Skip to main content

Africa

Heart of Darkness: AIDS, Africa, and Race

Race, as much as science, has been central to the growth of medicine and public health as professions in America. Nineteenth-century physicians distinguished themselves from their competitors in the healing business, cornering the market in part through their embrace of scientific approaches to cure; today, similarly, the medical profession holds off competition from alternative therapies by indulging in “evidence-based medicine.” But, from early on, one of medicine’s less publicized attractions was its capacity to tender rationales for our obsession with race. White people’s suspicion that blacks were morally inferior was perfectly satisfied by prominent physicians’ assertions that African Americans had a greater propensity for disease, imaginary as that propensity turned out to be.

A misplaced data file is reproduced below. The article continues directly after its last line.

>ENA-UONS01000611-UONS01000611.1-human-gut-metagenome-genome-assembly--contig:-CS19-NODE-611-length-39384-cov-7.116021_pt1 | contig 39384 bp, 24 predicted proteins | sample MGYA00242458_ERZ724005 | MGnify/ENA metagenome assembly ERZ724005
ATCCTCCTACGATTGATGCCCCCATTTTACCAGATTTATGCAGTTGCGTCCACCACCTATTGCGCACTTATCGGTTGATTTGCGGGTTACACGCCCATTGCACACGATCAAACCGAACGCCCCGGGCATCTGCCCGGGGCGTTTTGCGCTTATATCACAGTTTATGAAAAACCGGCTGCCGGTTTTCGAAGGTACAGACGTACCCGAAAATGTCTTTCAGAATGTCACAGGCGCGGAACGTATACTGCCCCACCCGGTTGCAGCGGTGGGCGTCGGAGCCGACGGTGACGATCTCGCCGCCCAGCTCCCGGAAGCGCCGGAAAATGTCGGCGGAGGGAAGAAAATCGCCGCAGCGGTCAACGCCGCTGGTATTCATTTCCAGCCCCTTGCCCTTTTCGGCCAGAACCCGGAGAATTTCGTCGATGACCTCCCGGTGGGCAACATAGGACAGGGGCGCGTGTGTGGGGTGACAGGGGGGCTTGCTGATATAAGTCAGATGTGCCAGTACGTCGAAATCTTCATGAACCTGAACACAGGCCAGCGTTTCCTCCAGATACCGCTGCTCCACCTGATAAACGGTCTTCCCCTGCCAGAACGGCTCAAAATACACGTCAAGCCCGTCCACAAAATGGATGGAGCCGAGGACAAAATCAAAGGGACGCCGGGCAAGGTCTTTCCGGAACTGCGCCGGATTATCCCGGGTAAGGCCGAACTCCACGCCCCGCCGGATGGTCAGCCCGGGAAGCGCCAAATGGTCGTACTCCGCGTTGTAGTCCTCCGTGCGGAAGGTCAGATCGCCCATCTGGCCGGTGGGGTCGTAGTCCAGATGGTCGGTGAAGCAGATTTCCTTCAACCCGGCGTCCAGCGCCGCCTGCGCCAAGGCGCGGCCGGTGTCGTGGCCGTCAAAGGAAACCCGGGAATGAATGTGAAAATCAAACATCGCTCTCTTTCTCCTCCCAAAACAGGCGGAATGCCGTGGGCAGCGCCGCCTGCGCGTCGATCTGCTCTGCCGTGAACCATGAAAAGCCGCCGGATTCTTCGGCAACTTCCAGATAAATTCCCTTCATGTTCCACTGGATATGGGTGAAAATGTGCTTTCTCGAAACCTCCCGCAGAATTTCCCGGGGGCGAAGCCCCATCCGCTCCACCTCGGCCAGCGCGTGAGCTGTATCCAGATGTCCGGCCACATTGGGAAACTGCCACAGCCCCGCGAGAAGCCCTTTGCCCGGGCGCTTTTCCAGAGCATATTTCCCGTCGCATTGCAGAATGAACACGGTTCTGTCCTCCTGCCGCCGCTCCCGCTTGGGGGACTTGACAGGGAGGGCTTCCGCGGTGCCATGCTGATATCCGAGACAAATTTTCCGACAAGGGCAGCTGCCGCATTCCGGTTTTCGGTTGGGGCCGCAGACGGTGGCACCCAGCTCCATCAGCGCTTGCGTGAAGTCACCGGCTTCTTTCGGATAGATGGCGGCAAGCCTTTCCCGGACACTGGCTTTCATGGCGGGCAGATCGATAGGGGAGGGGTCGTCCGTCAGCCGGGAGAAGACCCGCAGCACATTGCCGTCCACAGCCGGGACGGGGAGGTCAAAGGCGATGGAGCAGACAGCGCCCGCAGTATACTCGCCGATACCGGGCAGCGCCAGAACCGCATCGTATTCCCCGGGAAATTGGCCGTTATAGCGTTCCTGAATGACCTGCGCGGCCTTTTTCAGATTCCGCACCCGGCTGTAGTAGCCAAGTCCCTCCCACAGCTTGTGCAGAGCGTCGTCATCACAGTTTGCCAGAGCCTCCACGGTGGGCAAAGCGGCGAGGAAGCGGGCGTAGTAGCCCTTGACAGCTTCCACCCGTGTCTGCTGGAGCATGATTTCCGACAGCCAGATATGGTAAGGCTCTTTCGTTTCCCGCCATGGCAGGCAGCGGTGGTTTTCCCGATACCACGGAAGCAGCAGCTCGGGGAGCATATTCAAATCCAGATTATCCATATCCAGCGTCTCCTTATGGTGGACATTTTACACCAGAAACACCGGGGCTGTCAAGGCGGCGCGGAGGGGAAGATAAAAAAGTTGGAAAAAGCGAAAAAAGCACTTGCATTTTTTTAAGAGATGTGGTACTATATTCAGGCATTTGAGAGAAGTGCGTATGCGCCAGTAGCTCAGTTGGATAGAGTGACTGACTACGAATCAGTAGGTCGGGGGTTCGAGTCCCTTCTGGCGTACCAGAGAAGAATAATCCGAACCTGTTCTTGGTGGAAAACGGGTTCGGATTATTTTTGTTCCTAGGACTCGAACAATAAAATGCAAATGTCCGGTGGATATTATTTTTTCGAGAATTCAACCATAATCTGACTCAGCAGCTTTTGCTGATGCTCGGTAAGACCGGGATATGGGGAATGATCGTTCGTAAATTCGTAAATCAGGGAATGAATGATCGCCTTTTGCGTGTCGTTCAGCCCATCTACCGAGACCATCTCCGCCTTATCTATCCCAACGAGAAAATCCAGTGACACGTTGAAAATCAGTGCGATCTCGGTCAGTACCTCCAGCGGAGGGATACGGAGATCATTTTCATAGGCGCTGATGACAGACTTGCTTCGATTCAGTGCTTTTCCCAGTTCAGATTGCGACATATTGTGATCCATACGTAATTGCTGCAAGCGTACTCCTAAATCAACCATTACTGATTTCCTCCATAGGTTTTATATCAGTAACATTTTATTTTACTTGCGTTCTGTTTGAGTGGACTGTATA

Nightgirls

t is so hot here the highway melts everyday. Vehicles flattening it to oily, gleaming blacktop. I am sitting at a plastic table on a hot concrete step at the Pensao Montes Namuli, watching the road, drinking a dark, malty domestic beer called Manica. The bottle is cool and slippery in my hand. The air smells of tar. The earth simmers in the brown heat, even as dusk approaches. Guy reckons it’s 35 degrees centigrade. I smoke another cigarette. The sun sinks towards the dust-hazed horizon.

Pages